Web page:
What effects does growing up in the age of smartphones and social media have on the mental health of young people? This question has occupied science for years, but the answers are still imperfect: It’s something we might think we know intuitively: too many cell phones are bad for mental health, especially that of teenagers.
Every year we see news reports of mental health crises among young people. We can also feel the effects of excessive smartphone use in our lives. Even younger people are spending more time than ever on their cell phones, and that’s something anyone who lives with them can see.
It turns out that the link between mental health and excessive device use is harder to prove than you might think.
What screen time means for teenagers
A new study conducted in South Korea and just published in the journal PLOS ONE investigates what increased screen time means for adolescent mental health.
The topic isn’t exactly new; For years, researchers have tried to quantify the extent to which mobile technology and social media are harmful to young people. However, this is the first time that a survey of this type has been conducted on a national scale, with two rounds of interviews in 2017 and 2020 and more than 40,000 participants, who reported how many hours a day they spent on the phone, on average.
Adolescents were also asked about mental health, substance use and obesity.
Researchers found a significant increase in time spent in front of the screen between 2017 and 2020: if previously 30% reported spending more than 4 hours in front of the screen a day, three years later this number jumped to 55%. .
Furthermore, the more time these young people spend on their phones, the worse the rates of negative impacts on mental health, illicit substance abuse and obesity.
The results of the South Korean study are consistent with what is already known on the topic. The correlation between increased cell phone use and impaired mental health is indisputable. But the document’s shortcomings – highlighted by the researchers themselves – are significant.
The fact that the research is based on the answers provided by the study participants themselves – despite being a very common thing in this type of study – is something that has been criticized by technology experts in recent years.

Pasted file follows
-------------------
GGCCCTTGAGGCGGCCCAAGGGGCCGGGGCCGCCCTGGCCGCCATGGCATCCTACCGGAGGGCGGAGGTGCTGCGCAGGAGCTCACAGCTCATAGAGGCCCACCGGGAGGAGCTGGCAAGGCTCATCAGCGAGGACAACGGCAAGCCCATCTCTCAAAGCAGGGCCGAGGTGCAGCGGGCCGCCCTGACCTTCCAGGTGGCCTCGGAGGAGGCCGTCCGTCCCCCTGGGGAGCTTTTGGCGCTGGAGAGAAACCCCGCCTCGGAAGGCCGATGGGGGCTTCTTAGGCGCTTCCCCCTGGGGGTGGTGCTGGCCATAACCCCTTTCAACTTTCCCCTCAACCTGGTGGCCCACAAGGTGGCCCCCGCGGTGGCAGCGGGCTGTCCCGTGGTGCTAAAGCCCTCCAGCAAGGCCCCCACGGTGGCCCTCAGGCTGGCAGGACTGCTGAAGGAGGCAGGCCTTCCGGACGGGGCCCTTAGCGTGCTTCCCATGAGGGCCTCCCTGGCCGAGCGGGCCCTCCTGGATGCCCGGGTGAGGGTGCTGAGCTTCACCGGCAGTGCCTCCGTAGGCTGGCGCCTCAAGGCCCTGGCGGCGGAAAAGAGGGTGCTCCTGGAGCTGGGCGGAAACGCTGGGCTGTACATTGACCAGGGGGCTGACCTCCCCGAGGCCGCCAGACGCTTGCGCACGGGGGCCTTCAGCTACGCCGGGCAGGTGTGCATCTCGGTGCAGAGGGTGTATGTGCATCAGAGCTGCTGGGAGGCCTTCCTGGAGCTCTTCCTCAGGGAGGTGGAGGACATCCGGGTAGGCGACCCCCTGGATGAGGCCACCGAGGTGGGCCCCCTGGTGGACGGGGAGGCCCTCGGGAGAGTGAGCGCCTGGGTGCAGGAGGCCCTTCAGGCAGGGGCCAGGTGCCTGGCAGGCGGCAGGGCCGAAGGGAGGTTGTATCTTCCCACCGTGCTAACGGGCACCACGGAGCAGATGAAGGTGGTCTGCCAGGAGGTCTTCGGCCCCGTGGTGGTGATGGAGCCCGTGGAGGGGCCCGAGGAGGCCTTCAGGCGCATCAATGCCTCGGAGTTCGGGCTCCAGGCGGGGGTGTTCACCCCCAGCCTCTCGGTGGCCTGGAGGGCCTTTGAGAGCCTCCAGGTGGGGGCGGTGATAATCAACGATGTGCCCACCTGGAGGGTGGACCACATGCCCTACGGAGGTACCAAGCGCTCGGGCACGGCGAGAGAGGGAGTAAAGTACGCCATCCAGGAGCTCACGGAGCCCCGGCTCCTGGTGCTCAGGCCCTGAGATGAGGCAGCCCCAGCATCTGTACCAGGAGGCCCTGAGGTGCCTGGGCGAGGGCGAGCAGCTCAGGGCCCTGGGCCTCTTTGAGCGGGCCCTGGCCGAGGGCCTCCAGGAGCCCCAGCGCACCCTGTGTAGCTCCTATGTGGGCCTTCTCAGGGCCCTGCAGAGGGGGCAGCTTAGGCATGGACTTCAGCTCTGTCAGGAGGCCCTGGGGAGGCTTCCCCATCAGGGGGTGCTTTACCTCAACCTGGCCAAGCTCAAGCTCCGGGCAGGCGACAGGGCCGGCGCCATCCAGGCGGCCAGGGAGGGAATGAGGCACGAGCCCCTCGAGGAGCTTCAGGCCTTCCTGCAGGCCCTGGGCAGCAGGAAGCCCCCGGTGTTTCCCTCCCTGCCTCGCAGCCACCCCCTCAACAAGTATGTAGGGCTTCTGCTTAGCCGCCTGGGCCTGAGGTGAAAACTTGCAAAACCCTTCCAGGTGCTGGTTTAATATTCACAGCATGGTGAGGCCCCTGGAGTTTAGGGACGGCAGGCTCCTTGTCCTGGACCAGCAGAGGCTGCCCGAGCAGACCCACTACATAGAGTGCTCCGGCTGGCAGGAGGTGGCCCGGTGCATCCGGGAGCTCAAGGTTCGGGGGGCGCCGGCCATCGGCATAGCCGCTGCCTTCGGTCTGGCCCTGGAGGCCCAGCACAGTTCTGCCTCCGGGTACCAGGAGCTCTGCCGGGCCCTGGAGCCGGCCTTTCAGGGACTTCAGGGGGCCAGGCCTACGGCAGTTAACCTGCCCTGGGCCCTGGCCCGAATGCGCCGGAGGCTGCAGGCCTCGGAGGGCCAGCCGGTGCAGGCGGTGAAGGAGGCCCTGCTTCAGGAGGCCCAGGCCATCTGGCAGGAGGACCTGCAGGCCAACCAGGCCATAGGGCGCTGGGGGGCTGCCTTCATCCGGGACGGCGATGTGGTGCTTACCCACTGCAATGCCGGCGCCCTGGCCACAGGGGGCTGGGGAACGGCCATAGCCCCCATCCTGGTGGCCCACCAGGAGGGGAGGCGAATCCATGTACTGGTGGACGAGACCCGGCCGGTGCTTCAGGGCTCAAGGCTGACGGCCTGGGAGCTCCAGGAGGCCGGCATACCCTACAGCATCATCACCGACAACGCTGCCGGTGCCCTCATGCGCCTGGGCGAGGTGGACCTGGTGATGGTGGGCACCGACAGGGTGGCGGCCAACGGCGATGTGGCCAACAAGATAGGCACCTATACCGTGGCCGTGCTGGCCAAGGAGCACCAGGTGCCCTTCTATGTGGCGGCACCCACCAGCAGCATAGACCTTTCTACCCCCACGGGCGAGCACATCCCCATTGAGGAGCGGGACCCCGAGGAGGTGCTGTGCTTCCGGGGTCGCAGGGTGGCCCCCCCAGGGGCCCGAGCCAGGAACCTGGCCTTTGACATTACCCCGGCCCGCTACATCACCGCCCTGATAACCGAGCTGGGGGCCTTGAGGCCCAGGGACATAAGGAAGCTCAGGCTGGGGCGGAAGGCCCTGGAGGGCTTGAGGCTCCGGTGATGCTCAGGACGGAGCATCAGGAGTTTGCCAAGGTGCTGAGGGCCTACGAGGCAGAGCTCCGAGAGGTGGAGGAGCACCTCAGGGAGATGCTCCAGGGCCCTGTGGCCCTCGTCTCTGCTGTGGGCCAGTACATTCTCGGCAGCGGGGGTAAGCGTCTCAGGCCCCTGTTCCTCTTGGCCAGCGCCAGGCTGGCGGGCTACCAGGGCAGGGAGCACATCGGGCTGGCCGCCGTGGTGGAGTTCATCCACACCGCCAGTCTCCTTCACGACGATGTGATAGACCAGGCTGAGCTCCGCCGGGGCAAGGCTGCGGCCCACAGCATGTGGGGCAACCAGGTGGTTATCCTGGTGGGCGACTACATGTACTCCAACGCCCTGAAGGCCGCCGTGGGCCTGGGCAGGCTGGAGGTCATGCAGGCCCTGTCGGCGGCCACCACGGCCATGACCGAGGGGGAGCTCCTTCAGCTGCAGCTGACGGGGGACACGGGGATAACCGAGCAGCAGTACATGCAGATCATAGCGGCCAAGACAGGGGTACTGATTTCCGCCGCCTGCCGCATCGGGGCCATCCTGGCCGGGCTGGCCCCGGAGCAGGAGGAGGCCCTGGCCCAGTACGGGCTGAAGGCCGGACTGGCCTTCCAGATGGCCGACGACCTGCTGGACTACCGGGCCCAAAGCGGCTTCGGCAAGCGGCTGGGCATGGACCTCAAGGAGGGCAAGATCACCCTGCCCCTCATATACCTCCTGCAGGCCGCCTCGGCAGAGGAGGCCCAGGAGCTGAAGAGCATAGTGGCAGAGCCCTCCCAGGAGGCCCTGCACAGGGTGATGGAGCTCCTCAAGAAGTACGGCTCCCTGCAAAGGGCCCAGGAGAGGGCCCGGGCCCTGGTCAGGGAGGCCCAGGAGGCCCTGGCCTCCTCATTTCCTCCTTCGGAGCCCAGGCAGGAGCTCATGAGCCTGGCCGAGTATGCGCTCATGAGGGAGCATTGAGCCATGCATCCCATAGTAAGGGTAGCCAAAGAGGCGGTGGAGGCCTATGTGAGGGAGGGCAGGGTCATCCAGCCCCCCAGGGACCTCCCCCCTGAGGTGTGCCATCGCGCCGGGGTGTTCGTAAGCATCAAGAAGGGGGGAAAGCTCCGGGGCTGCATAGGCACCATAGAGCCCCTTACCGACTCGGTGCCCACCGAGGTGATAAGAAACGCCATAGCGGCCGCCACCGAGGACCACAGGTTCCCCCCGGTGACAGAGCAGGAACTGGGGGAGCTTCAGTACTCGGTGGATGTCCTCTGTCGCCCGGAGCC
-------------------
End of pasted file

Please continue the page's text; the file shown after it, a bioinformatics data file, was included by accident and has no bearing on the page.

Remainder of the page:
“Reported usage time may not be an estimate of actual usage time and may have been underestimated due to errors [que as pessoas têm] to provide socially desirable and acceptable responses,” the study authors wrote.
Additionally, the researchers acknowledged a second limitation of the study: They didn’t track what exactly these young people were doing on their phones: TikTok? Games? Long video calls with friends?
This additional information could help better understand and clarify the impacts of smartphone use on mental health.
“We were unable to specify smartphone usage time by purpose (e.g., social media use, text messaging, education, online shopping), which may have influenced health outcomes,” the study says .
Measuring time spent in front of the screen makes no sense, says the psychologist
For Peter Etchells, professor of psychology and science communication at Bath Spa University in the UK, it makes no sense to measure screen time, as this concept “covers literally everything”.
“For many years, researchers have been calling for a more nuanced approach, which considers more specific content and context of use,” he says.
He says it’s easy to measure screen time as a simple number in research papers, but that alone doesn’t reveal much. “If you imagine two people spending three hours in front of a screen a day, those three hours can cover such a wide range of activities that it’s not wise to try to correlate that simple number with something else, like well-being.”
Etchells, who is working on a book about the science of screen time, says the question researchers should ask is not what the relationship is between increased screen time and mental health, but rather: “Why do some people struggle with digital technology while others seem to thrive?”
In other words: when it comes to measuring the impact of cell phones on mental health, the important metric to use is not how long we use the technology, but rather what we do when we use it and how these activities may or may not affect our health mental.
Ben Stock is a lifestyle journalist and author at Gossipify. He writes about topics such as health, wellness, travel, food and home decor. He provides practical advice and inspiration to improve well-being, keeps readers up to date with latest lifestyle news and trends, known for his engaging writing style, in-depth analysis and unique perspectives.